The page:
Anthologies may be commissioned by a publisher if they feel a certain theme is not well represented in the market. It may come about by the collaborative efforts of a group of authors or even from a single author inviting others to contribute.
Anthologies are a great way for different authors to showcase their writing style. They provide an opportunity for new writers to be noticed and for established writers to keep their name visible while working on their longer works.
Writing short stories require some different skills and strategies than long fiction – just because they are short doesn't mean they are easy to write. However, they usually can be written in a shorter time frame than a novel and can be more easily discarded if they don’t work out. They provide the opportunity to experiment with ideas, style or genre. It is easier (though still hard) to get a short story published than a full length novel.
As anthologies generally have a number of contributors, they provide an opportunity for fans of one author to discover they enjoy the work of others within the collection. For authors, this may mean new fans – for readers, the discovery of new authors to follow and enjoy. Also, hopefully all contributors will be involved in promotion of the anthology.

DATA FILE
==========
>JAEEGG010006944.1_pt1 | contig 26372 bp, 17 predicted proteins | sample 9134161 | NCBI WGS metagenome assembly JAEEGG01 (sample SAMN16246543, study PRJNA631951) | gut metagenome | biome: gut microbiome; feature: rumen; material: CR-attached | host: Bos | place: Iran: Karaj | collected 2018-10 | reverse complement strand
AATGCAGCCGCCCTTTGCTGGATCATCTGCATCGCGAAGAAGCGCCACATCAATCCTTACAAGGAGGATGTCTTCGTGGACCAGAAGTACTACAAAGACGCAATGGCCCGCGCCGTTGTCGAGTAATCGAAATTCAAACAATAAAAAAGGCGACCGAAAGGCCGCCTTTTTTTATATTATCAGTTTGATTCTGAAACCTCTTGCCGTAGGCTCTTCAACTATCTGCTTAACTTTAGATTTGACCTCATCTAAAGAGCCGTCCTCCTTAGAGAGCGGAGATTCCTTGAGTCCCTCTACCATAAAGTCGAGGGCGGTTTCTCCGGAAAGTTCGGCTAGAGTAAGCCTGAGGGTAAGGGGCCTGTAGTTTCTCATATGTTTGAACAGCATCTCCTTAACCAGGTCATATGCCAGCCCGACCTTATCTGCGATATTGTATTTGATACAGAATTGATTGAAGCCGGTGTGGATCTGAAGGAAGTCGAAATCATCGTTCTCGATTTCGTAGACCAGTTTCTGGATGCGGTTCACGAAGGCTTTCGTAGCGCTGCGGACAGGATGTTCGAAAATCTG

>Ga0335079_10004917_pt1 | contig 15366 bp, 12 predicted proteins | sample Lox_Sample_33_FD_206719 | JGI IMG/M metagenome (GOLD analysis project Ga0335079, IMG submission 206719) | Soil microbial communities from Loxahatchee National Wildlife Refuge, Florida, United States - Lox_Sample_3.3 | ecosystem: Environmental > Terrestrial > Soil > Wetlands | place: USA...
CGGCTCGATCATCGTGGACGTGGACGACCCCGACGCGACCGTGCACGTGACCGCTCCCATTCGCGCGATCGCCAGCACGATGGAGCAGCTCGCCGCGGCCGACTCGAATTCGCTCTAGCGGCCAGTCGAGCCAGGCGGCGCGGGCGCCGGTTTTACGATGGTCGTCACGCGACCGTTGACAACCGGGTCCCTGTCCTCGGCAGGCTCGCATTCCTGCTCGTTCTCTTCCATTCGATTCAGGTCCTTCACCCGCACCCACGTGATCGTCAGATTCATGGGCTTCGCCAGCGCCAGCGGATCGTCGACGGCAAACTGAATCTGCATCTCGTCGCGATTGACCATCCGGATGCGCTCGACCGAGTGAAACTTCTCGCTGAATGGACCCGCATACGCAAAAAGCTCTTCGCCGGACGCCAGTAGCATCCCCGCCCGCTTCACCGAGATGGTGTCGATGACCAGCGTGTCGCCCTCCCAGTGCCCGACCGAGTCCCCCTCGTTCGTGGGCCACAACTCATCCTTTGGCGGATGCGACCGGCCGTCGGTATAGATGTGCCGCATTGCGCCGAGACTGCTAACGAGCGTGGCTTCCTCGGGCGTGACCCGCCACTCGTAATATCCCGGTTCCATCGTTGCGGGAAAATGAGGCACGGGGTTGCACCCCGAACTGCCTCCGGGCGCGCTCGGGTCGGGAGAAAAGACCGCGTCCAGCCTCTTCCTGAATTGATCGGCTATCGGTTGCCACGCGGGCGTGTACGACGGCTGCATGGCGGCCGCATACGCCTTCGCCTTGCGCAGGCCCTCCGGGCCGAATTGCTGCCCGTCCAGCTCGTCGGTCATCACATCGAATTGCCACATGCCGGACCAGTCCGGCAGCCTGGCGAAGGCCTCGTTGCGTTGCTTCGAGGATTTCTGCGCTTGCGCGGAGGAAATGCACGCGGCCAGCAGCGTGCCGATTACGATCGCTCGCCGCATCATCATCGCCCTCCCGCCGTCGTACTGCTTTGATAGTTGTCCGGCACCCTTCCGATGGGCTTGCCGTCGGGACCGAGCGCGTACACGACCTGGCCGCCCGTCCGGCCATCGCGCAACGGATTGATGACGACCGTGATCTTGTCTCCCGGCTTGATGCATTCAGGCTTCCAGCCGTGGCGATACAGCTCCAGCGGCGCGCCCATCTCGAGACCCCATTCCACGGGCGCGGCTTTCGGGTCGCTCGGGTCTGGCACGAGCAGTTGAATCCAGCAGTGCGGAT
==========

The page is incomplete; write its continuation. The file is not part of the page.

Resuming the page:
If your story is not accepted, you can submit it elsewhere (with or without changes).
Be strategic. Most of my stories tie in the fictional world of my novels and are connected in some way with each other. In this way, I hope they are a natural springboard into my novels. I also envisage including them in a collection which I could self-publish at a later date with new material.
It’s not all sunshine and oranges
Anthologies don’t always sell as well as novels. Readers may not like anthologies because they aren't as immersive as a novel and have a certain element of pot luck about them (you may know and like one or two authors, but not all). Alternatively, you can think of them like a box of chocolates – perhaps you don’t like hard (or soft) centres but you are just as likely to be delighted as disappointed. And it’s easy to read a story in one sitting.